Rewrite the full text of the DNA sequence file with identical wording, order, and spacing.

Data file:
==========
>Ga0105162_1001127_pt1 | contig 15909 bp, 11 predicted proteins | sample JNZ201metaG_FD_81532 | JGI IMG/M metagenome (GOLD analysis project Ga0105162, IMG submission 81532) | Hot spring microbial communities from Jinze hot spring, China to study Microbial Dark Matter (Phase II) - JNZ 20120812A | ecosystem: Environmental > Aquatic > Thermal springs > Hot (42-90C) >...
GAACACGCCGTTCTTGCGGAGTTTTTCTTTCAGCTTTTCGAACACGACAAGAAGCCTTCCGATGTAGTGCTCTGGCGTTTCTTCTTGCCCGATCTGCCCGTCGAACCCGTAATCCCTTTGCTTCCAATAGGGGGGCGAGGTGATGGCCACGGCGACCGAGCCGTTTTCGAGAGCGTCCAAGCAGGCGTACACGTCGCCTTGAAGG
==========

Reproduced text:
>Ga0105162_1001127_pt1 | contig 15909 bp, 11 predicted proteins | sample JNZ201metaG_FD_81532 | JGI IMG/M metagenome (GOLD analysis project Ga0105162, IMG submission 81532) | Hot spring microbial communities from Jinze hot spring, China to study Microbial Dark Matter (Phase II) - JNZ 20120812A | ecosystem: Environmental > Aquatic > Thermal springs > Hot (42-90C) >...
GAACACGCCGTTCTTGCGGAGTTTTTCTTTCAGCTTTTCGAACACGACAAGAAGCCTTCCGATGTAGTGCTCTGGCGTTTCTTCTTGCCCGATCTGCCCGTCGAACCCGTAATCCCTTTGCTTCCAATAGGGGGGCGAGGTGATGGCCACGGCGACCGAGCCGTTTTCGAGAGCGTCCAAGCAGGCGTACACGTCGCCTTGAAGG